Approximately 80% of all credit reports contain errors. People who have filed for bankruptcy, on the other hand, are at an even higher risk of having inaccuracies and mistakes on their credit reports. If you’re looking for a quick summary, here it is:

  1. The full amount of a monthly payment or account balance that was reduced down in the bankruptcy is still recorded.
    This happens frequently, particularly with second mortgages. If your client has ever filed for bankruptcy, you must obtain a copy of the bankruptcy plan in order to determine whether any monthly payments or liabilities were reduced. If that’s the case, double-check that they’re reporting appropriately on credit reports.

  2. Only one of a husband and wife’s bankruptcy filings has been reported, but both have been reported as having filed for bankruptcy.
    If your client has ever filed for bankruptcy, have him or her pull his or her spouse’s credit record to ensure that the spouse is not listed as having filed for bankruptcy.

  3. An open balance is an item that has been dismissed in bankruptcy but is still reported. As you may be aware, an unpaid amount can have an impact on your credit score. It’s critical to double-check that all dismissed debts are listed as “discharged in bankruptcy.”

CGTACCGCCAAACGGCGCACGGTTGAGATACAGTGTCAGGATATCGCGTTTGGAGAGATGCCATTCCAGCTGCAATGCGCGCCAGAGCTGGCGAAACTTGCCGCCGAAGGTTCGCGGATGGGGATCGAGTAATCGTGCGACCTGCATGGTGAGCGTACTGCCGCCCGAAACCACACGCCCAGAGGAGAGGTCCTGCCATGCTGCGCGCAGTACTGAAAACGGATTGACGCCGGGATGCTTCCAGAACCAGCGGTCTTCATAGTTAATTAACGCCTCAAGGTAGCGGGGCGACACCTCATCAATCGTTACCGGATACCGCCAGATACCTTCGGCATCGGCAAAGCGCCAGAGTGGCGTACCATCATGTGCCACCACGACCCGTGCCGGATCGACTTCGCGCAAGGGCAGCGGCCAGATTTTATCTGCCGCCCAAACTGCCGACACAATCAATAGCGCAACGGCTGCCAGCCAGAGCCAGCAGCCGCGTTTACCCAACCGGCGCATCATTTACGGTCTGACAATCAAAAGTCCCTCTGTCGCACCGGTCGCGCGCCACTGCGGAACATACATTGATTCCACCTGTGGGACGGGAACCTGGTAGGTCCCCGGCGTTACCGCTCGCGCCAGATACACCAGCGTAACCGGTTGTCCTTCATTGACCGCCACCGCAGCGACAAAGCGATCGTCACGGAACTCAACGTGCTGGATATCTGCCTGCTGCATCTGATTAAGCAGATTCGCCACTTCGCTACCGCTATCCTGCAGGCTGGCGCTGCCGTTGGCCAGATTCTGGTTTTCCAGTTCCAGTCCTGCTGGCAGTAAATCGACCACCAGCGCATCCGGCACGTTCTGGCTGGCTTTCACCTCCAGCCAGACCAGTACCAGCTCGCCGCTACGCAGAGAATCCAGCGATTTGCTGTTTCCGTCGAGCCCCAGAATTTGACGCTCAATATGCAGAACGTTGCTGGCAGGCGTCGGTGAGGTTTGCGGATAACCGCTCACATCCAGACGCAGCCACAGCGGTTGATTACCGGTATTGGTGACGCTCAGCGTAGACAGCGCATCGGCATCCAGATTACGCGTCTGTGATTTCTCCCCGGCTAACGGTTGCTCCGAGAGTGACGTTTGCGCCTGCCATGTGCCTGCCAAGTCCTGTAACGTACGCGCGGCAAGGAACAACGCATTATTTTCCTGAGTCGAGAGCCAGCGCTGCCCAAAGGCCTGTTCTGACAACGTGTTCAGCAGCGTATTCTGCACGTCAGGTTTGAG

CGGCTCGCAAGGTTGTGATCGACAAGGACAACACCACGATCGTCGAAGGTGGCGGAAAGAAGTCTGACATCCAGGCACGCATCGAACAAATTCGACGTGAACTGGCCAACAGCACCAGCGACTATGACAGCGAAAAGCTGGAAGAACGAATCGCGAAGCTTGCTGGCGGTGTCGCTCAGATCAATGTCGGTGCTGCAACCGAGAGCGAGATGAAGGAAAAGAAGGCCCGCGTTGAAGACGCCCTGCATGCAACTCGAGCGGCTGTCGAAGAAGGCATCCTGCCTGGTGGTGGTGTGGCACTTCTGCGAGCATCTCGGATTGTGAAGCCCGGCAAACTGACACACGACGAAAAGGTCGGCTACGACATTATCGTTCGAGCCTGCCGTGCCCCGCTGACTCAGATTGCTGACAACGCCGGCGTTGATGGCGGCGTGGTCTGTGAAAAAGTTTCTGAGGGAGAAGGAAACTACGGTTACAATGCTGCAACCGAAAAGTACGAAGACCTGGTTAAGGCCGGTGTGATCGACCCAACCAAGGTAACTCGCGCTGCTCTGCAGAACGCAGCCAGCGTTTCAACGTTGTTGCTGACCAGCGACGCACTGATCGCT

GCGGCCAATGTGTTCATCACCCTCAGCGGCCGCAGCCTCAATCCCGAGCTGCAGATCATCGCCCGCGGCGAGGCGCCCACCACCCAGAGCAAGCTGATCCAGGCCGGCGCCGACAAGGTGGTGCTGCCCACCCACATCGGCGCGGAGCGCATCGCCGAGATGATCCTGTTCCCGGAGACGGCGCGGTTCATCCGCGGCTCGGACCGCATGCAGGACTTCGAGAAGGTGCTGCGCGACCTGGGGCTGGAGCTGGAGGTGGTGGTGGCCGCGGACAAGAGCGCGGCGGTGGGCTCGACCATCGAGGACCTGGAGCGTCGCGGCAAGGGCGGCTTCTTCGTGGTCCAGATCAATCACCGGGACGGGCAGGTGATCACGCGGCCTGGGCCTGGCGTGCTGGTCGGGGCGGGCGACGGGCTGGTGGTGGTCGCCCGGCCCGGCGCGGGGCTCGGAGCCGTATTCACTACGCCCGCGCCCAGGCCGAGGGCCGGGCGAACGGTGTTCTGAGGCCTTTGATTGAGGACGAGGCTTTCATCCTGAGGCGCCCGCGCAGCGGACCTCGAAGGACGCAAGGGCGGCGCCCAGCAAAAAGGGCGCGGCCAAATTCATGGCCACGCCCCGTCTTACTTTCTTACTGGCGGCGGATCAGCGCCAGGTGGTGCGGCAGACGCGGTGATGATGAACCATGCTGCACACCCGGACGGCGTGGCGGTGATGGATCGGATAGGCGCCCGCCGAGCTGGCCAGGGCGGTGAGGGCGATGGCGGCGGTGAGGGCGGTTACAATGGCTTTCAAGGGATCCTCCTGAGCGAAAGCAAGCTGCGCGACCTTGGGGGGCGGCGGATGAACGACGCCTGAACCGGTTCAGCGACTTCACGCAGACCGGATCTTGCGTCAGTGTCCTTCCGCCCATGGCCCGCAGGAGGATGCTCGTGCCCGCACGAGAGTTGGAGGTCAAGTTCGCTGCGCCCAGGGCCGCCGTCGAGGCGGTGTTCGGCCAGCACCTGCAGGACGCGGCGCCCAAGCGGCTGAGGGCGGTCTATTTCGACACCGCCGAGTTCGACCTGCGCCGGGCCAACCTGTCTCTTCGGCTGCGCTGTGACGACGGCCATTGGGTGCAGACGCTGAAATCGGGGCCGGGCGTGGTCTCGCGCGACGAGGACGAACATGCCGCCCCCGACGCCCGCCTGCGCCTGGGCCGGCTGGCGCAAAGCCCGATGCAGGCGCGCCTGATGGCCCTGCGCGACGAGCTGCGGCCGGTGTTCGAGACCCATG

4. Payments made after bankruptcy are not being applied to the account.
    This is a bit of a challenge. Creditors claim that there is no debt following bankruptcy. Despite this, many consumers will continue to make payments on their previous mortgage debt, which will be accepted by the lenders. This, in my judgment, constitutes both parties’ approval of the discharged mortgage debt. As a result, the mortgage debt should decrease as payments are made. Consider this: once the consumer makes the last payment on the debt, will the bank keep the property or will the lien be lifted? If the latter, the parties have either reached an agreement on a new arrangement or have agreed to continue with the previous one.

  5. After a bankruptcy has been filed, late payments are disclosed.
    Many of a consumer’s liabilities are adjusted and lessened after filing for Chapter 13 bankruptcy. A car payment, for example, may be reduced from $500 to $300 per month. Accepting the $300 per month payment and reporting the consumer late for not making the $500 payment gets creditors in trouble.

  6. After a bankruptcy is filed, the lender erases the balance and payment history. – After a consumer files for bankruptcy, creditors may withdraw the outstanding balance from their trade line. While this may appear to be a beneficial thing, the negative is that there is no balance that decreases over time when the consumer makes post-bankruptcy payments against this debt. As a result, future credit grantors may not notice that the consumer has been making timely payments.

If you are having trouble with any of these areas and need help, we can help. Please send an email to

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